Is It Time For Fitness To Be Inclusive?
I discovered an old proposal for a fitness book I wanted to write back in 2019 and whilst that never happened, I think it deserves a little time in the sun.
I might be an author with four books under my belt now but in every author’s past, there are rejections, incomplete manuscripts and book proposals that no one wanted. I was digging through my old proposals the other day and I found this introduction for a proposal I wrote for a fitness book. It amazed me how even five years ago, I held a lot of the same beliefs I have now so I thought it was worth sharing it since the book was never written.
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Let me give you a little context, back in 2019, my first book ‘Am I Ugly?’ had just come out and I was struggling to get a second book deal. Many people only saw me as a body-positive influencer and people didn’t really understand body positivity. They only viewed body positivity through a narrow lens of weight and therefore were unable to see its connection to the fitness industry. In this proposal, I was pitching a book called ‘How To Move Your Body Without Hating It’ and as anyone who follows me on Instagram, to this day I am still passionate about creating an inclusive space for fitness. This book never got a book deal but I stand behind every word of it today. Rereading it five years later, I’m actually still quite gutted it never got made so I hope you enjoy it for the people who will never get to read it!
When I first came up with the idea to write an inclusive fitness book, I could already hear the critics. “Who am I to write this book?”. I’m fat, I regularly stop exercising completely, I have injured myself in the gym more times than I can count, and I have never been to a Barry’s Bootcamp in my life. But the ironic thing is, that’s the exact reason why I believe this book needs to exist. Where did we get the idea that we have to fight for the right to talk about exercise? When did we start using our bodies as qualifications to share our joy of movement? And when did we start referring to health as an appearance?
I remember when this message was first implicitly taught to me. I was 13 and, in my school, you could no longer continue with netball unless you made the team. Essentially, they taught us that unless you were good at it, it wasn’t worth your time or energy. But what if I simply enjoyed it?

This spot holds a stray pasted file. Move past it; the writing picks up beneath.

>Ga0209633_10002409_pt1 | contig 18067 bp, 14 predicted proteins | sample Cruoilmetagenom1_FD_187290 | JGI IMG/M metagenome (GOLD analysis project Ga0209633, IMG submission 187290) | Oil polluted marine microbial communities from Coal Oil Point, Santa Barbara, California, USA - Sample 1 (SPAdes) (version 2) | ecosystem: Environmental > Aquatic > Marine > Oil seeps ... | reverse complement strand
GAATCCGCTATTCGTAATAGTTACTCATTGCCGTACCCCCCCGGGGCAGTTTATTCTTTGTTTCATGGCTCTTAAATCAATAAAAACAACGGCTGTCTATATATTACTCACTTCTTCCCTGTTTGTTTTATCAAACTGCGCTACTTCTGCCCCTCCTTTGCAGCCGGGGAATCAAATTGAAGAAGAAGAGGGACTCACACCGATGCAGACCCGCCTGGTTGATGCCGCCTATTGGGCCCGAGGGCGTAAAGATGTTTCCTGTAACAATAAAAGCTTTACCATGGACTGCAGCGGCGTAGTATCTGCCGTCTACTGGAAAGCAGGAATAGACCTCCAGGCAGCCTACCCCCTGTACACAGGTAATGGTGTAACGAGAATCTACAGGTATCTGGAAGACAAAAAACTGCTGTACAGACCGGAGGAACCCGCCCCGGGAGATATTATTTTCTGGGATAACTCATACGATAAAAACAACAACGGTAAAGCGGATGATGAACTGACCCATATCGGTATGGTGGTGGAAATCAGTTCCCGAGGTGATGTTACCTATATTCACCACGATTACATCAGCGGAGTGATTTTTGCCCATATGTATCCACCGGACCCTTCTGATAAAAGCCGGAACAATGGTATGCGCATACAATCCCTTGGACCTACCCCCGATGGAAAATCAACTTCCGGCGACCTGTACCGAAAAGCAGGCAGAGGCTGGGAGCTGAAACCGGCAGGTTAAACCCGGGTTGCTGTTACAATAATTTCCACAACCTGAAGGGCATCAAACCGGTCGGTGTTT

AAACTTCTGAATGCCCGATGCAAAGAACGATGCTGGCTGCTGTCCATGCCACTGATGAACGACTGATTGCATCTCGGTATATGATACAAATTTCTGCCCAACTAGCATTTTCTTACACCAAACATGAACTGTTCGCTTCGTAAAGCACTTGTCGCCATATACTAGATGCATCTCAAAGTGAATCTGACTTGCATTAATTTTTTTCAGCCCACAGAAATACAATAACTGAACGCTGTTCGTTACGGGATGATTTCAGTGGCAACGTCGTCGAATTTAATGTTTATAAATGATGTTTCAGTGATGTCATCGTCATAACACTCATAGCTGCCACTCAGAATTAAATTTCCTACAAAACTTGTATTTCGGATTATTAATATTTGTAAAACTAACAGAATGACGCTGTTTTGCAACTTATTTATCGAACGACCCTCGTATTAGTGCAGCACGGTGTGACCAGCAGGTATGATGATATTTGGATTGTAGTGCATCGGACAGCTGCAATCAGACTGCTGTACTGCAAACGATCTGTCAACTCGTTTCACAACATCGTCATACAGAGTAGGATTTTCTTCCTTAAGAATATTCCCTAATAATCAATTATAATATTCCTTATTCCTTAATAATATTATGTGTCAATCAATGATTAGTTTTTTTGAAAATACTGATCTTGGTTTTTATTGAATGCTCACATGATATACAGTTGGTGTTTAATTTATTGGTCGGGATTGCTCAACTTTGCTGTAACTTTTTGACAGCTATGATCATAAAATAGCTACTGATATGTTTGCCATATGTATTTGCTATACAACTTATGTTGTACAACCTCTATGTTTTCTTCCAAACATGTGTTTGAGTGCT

Was that not enough? We see this message everywhere. If you aren’t getting “results” whether it’s winning a netball competition or seeing a bigger bum or a skinnier waist, don’t bother. It’s the same reason why most adults don’t contemplate any type of movement outside of the gym and it’s the same reason why when you reach adulthood, most people have their one way of working out and don’t venture out and try new things. They stop experimenting, playing, and moving like they used to as a child. It wasn’t work, it wasn’t even a workout, it was simply fun. The gym is a pretty shitty place for body shame and insecurities and this elitism and exclusivity has ultimately led to the idea that only a certain body type is allowed to talk about fitness. It’s led to a lot of people being shamed because we are told that unless you fit that mould, you deserve to be shamed until you get your arse in the gym to earn those calories, burn off that chocolate bar and punish your body until you are either bleeding or crying. Did you know 75% of women are scared to work out because they are afraid of what they look like?
This mentality is destroying our body confidence, and that is where my expertise comes in. I am a five-board accredited body confidence coach, an award-winning body-positive activist and basically spend every single day of my life trying to improve people’s body image. But time and time again, I kept coming up against the same thing: people being fat-shamed in the name of health. We live in a culture that loves to body shame people and believes that shame can be a motivator of change, namely weight loss. Yet when it comes down to it, what no one is willing to admit, is that a large portion of the fitness industry focuses on aesthetics and not health. They use their own bodies as a selling point and beneath every Instagram post is the implicit message that “if you work out like me, you will look like me” and with that will come all the success and happiness that is waiting after that 10, 20, 30, 60, 100lb weight loss.
Instead, the reality is that this creates a pass/fail mentality suggesting that if you work out but don’t lose weight, your workout is pointless. It means that people aren’t enjoying movement for the sake of movement, but instead yearning for the public acknowledgement of their aesthetic difference. People are willing to override their body’s signals and warnings to slow down and stop, in order to achieve their goal weight. Ultimately, they are willing to sacrifice their health in order to look a certain way. Nothing convinced me of this more than being bound to a hospital bed in my fifteenth surgery, before being told I looked “so healthy” because, for the first time in a decade, I was smaller than a size 16. It didn’t matter that it took six weeks of no food or water passing my lips in order to achieve it. This sounds extreme but think of those self-deprecating memes where people joke about weight loss as the perk of food poisoning.
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